1573 messages in 259 discussions
Latest 4/27/19 by Cstar1
3575 messages in 841 discussions
Latest Dec-9 by kongsomo9009
177 messages in 23 discussions
9991 messages in 6759 discussions
2445 messages in 1638 discussions
183 messages in 110 discussions
684 messages in 442 discussions
1328 messages in 338 discussions
1471 messages in 1135 discussions
847 messages in 486 discussions
373 messages in 246 discussions
4108 messages in 2606 discussions
455 messages in 115 discussions
3006 messages in 2166 discussions
656 messages in 148 discussions
428 messages in 402 discussions
So much of the news is just publicity, I understand the need for it, but don't give one unimportant subject so much attention.
In any event the real story on Pluto is a good one and like any real news, what is happening won't be known for a while. So perhaps some nice juicy summary will come out in a year or two.
There's just so much to ooh and aah over that is still coming in. It's almost like being a kid again, sitting up way past my normal bedtime, also in mid to late July, watching a grainy black and white image from a quarter million miles away .. "That's one small step for man, one giant leap for mankind".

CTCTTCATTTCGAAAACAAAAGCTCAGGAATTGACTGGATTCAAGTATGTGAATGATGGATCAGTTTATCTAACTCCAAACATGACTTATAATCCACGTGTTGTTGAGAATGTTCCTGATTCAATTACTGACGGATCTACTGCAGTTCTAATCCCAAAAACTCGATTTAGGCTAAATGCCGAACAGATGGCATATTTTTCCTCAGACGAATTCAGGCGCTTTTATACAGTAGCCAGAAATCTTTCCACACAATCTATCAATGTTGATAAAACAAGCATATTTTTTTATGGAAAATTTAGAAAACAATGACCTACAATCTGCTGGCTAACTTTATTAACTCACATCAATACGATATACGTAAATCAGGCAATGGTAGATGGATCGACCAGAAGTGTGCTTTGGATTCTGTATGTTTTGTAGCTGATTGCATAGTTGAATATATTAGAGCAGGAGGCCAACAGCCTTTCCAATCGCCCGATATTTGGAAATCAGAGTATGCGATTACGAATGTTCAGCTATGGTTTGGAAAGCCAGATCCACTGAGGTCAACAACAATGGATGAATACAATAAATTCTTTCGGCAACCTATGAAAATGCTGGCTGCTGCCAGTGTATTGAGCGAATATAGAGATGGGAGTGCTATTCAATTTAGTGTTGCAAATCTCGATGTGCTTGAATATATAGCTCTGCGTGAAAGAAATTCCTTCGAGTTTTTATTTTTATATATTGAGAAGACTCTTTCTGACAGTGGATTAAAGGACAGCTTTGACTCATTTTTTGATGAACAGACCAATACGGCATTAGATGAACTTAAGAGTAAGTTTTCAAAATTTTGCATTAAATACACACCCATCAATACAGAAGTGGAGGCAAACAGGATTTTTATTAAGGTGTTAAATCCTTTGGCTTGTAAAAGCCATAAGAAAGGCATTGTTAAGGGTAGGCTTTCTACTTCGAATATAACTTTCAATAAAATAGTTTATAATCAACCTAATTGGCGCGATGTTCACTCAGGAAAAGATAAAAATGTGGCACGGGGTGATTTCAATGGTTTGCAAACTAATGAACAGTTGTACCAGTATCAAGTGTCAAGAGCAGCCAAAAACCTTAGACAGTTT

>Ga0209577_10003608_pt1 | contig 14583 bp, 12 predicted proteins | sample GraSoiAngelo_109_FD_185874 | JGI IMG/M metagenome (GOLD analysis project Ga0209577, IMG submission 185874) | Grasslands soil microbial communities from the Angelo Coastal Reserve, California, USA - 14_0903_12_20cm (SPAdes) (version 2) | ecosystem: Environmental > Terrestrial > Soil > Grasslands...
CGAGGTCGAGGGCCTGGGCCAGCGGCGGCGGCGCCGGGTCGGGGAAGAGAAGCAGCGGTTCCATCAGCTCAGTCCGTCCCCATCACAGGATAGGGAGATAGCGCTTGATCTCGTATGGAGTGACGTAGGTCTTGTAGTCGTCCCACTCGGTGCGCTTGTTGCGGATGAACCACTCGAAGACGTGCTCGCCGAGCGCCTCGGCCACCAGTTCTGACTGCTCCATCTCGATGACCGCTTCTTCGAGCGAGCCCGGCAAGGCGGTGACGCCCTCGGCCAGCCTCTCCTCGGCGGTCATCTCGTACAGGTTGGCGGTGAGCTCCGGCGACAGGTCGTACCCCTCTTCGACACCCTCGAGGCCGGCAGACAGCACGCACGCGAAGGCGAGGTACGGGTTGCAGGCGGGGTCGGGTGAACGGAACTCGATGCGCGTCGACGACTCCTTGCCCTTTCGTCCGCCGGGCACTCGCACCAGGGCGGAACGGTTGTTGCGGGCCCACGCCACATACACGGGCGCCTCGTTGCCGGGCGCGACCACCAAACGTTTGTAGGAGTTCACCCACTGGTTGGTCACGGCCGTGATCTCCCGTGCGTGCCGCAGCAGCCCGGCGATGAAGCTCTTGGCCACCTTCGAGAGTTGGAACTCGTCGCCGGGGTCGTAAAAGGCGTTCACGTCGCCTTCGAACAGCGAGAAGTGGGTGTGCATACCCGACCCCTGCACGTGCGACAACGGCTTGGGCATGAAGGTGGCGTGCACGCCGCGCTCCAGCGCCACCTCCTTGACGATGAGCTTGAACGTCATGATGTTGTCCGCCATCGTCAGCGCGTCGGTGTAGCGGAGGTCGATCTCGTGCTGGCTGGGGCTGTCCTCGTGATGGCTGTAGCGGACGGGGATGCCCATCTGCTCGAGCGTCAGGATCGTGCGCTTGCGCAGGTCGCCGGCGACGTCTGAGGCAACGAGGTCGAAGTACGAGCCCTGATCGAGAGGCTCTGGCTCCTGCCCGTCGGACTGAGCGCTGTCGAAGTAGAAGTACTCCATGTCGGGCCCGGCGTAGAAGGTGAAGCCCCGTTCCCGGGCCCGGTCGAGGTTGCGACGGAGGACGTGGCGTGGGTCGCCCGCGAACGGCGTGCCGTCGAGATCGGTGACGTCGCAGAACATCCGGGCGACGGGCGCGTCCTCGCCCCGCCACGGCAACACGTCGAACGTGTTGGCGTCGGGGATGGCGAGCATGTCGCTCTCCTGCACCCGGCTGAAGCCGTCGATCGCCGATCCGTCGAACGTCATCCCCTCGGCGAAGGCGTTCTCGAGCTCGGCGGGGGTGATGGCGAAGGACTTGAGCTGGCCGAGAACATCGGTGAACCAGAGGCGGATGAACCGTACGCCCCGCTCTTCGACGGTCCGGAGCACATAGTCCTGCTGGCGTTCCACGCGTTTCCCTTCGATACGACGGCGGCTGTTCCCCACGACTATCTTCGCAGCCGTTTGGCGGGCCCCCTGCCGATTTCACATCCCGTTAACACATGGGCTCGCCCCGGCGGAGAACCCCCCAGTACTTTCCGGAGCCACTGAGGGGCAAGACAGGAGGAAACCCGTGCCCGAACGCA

<< In any event the real story on Pluto is a good one and like any real news, what is happening won't be known for a while. So perhaps some nice juicy summary will come out in a year or two. >>
Dittos. And at least we can access it on-line, even if the majority of the general public is mostly obsessed with useless nonsense, and trending to a collective future that likely is dominated by Brawndo. :-)
It's such a contrast from July 20th 1969, when everyone was glued to their television all night to witness history in the making. It was continuous coverage.
Or another night in 1981, when Ted Koppel was up half the night on Nightline, broadcasting live from the Jet Propulsion Laboratory as the sharpest, clearest images of Saturn that had ever been captured to date were appearing live before our eyes.
That was, of course, in the good old days when they reported real news. These days, the signal to noise ratio of traditional "news" has significantly degraded compared to 40 years ago.
|Is a satellite of:||Sol (our sun)|
|Product Size:||2526 x 501 pixels (w x h)|
|Produced By:||Johns Hopkins University/APL|
|Full-Res TIFF:||PIA19856.tif (3.798 MB)|
|Full-Res JPEG:||PIA19856.jpg (39.05 kB)|